I love a good celebrity dishing memoir. I'm shallow like that. But, I do get annoyed when some celebrity writes a book--and i kid, because most of them have people write the books for them--and trash other people who aren't here to defend themselves; as in, they're dead.
The newest dead celeb basher is Frank Langella, whose new book, Dropped Names: Famous Men and Women As I Knew Them, trashes countless dead famous people.
Let's see what he has to say about:
Rita Hayworth was 20 years older than Langella, almost permanently drunk, and suffering from the onset of Alzheimer’s disease when they co-starred together. She was unable to remember her lines unless they were written in huge block letters and placed on cards beside the camera.
But to 34-year-old Frank Langella she was a goddess, a flame-haired siren, and they began a passionate affair on the set of the 1972 Western, The Wrath Of God.
The couple played mother and son in the film, yet spent every evening together in her rooms, working their way through endless bottles of bourbon and wine as she reminisced mournfully about the good old days.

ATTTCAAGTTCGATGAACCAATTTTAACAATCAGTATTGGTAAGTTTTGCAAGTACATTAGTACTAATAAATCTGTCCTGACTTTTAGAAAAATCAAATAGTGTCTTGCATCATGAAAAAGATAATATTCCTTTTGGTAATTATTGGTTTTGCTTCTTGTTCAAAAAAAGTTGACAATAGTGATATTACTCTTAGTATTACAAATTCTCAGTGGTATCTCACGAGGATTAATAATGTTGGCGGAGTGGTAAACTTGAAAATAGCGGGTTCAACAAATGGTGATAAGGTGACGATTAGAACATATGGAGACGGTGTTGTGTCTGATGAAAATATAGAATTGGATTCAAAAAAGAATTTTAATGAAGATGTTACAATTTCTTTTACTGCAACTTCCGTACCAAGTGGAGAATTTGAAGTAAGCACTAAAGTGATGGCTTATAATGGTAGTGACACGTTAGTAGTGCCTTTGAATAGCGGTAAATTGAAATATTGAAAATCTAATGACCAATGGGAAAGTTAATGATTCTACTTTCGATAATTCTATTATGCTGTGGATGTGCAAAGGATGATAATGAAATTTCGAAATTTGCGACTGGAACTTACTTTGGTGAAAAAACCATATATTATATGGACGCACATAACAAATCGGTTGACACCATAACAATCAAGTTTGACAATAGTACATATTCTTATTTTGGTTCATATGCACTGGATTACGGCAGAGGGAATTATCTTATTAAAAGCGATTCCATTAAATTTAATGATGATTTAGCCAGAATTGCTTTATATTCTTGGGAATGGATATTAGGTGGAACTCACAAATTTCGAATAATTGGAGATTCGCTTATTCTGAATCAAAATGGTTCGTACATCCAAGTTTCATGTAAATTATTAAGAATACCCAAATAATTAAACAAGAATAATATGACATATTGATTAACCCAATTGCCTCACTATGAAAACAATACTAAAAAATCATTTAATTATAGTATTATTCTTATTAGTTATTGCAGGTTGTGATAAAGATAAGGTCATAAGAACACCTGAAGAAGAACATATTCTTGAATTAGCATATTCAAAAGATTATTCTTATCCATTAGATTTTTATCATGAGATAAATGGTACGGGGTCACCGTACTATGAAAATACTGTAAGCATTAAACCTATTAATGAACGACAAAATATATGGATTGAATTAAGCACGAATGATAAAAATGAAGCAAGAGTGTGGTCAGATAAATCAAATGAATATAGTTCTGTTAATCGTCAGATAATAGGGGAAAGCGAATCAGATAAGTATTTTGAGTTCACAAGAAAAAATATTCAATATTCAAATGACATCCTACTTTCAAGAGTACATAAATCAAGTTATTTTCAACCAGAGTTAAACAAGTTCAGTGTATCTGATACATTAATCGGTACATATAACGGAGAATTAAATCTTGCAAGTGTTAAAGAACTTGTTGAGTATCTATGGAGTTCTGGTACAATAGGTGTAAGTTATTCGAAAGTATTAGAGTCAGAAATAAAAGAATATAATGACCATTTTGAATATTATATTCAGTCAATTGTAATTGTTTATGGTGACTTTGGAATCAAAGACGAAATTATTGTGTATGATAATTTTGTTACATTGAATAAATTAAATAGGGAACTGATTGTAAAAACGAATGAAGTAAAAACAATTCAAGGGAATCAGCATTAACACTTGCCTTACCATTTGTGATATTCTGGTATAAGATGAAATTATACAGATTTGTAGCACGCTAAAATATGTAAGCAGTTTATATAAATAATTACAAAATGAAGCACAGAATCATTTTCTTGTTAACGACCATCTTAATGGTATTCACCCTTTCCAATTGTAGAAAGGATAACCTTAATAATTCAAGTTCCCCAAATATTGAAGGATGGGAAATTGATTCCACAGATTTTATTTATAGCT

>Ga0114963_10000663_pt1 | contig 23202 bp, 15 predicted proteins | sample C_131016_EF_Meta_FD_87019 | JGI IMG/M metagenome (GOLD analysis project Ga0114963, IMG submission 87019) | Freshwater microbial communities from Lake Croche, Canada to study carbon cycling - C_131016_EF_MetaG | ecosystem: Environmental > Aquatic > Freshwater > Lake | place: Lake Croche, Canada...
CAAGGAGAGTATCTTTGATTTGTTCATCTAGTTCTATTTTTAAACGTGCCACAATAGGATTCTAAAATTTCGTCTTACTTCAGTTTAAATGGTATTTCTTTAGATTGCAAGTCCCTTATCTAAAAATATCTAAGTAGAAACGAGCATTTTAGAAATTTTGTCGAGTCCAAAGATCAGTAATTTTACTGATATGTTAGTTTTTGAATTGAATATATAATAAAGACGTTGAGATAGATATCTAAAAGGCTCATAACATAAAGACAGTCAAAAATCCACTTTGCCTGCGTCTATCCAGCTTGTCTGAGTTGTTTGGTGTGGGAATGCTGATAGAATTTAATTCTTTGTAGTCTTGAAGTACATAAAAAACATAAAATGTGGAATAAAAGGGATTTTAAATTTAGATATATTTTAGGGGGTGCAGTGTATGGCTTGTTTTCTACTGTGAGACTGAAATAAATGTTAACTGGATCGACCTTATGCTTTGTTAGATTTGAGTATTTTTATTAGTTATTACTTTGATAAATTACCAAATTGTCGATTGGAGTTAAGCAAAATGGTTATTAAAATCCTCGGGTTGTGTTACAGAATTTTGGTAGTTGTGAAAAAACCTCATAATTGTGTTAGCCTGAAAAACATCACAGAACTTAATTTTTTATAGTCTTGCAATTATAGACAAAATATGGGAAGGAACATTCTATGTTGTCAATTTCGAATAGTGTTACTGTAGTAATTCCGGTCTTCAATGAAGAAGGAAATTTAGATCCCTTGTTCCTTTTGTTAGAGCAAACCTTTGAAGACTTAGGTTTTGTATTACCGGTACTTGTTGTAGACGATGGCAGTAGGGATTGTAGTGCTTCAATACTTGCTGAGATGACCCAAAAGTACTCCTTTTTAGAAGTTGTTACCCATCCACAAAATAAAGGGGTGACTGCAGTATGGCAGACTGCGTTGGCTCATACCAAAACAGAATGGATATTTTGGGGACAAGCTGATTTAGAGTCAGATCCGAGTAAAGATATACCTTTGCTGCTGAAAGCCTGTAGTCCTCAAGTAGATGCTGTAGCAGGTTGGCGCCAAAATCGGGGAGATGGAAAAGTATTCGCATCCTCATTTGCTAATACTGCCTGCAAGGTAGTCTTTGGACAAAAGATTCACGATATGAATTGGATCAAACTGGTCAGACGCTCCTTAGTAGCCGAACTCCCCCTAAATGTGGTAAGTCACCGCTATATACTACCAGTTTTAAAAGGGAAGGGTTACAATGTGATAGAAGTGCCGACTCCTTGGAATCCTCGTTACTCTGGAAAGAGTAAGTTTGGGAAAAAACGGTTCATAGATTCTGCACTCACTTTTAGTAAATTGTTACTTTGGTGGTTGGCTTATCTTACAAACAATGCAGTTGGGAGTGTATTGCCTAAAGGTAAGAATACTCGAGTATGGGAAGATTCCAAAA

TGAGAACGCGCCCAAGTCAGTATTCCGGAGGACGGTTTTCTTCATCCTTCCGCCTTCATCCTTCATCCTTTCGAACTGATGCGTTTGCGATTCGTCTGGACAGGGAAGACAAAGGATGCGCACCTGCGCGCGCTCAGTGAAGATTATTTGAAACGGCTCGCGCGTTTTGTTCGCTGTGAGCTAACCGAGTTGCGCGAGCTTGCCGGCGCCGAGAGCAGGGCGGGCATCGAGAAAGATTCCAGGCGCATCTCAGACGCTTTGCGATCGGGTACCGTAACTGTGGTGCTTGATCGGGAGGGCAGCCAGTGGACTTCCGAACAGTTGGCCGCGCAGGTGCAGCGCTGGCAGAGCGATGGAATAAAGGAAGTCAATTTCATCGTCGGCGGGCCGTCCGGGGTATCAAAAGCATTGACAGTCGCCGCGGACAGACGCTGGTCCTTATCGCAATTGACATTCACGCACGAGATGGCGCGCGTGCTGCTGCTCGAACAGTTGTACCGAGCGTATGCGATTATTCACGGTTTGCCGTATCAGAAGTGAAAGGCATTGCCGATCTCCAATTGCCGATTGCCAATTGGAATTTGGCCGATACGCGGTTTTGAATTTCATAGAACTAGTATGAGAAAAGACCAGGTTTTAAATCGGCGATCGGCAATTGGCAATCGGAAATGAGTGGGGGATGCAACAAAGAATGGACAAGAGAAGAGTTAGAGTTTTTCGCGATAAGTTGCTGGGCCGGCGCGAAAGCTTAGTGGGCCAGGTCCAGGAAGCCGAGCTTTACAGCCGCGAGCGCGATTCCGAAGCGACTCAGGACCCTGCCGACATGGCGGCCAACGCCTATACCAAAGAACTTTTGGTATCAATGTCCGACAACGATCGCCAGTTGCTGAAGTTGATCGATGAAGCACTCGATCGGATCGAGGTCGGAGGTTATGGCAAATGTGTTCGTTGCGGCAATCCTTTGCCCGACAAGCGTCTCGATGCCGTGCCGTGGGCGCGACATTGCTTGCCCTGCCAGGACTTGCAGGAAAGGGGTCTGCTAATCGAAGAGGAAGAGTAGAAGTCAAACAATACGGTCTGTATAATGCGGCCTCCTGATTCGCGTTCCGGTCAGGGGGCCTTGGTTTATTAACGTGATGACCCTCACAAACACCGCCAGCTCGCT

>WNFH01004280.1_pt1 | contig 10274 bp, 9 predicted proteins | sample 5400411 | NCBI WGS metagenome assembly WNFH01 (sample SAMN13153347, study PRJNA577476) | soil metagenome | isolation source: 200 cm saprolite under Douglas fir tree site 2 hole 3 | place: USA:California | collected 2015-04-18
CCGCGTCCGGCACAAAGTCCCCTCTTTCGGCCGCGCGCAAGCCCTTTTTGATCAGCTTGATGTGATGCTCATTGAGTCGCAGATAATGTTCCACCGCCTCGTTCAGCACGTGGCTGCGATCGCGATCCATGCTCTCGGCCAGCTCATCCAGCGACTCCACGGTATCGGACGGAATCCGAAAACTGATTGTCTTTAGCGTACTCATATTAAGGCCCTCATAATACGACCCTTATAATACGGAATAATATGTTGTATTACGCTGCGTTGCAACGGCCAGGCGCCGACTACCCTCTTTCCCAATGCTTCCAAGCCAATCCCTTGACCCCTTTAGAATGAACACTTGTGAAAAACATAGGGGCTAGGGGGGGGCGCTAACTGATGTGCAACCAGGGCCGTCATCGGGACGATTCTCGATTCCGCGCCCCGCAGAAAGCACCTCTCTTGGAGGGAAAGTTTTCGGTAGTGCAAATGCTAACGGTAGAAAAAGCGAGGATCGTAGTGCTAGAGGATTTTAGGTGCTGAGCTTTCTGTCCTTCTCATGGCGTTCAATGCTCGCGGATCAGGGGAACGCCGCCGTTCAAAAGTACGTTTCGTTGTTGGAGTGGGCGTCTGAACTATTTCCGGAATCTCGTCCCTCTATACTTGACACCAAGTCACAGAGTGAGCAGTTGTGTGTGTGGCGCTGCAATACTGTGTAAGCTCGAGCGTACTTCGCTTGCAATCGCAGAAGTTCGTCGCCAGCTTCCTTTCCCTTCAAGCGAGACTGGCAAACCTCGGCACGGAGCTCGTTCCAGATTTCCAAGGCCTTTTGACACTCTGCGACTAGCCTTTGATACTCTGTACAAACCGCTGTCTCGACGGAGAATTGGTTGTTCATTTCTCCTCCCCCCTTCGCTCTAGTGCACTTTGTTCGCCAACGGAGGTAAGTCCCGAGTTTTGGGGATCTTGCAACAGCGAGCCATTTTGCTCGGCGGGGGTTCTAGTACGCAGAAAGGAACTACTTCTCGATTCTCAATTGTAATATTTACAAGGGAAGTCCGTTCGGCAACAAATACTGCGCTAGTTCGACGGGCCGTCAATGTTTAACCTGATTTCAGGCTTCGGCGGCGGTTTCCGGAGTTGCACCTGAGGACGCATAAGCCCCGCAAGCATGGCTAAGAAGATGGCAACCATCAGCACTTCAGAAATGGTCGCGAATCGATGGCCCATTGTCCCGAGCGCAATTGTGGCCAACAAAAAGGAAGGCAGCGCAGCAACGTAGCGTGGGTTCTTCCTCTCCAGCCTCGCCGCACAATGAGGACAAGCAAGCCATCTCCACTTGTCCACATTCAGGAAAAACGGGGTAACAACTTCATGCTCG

Langella remembers Hayworth saying: ‘Don’t stare at me, baby. You can see me in the movies.’ And when he finally left her--I'm assuming the filming was over--he says Hayworth ran out to the car and pleaded: ‘Don’t leave me. I gotta have a man with me.’
According to Langella, Richard Burton was less than impressive when he visited Langella’s dressing room while he was starring in Dracula on Broadway in 1977.
Langella claims that, after single-handedly polishing off a bottle of Scotch which he had offered nobody else, a slurring Burton launched into a series of reminiscences about Britain’s great theatre actors and recited lengthy sections of Dylan Thomas’s poetry.
As the hours wore on, Langella just wanted to get home.
‘Could anyone, I wondered, be so unaware of what a crashing bore he had become? There sat a man approximately 52 years of age, looking ten years older, dressed in black mink, with heavily applied pancake [make-up], under a tortured, balding helmet of jet black hair, grandly reciting tiresome poetry.’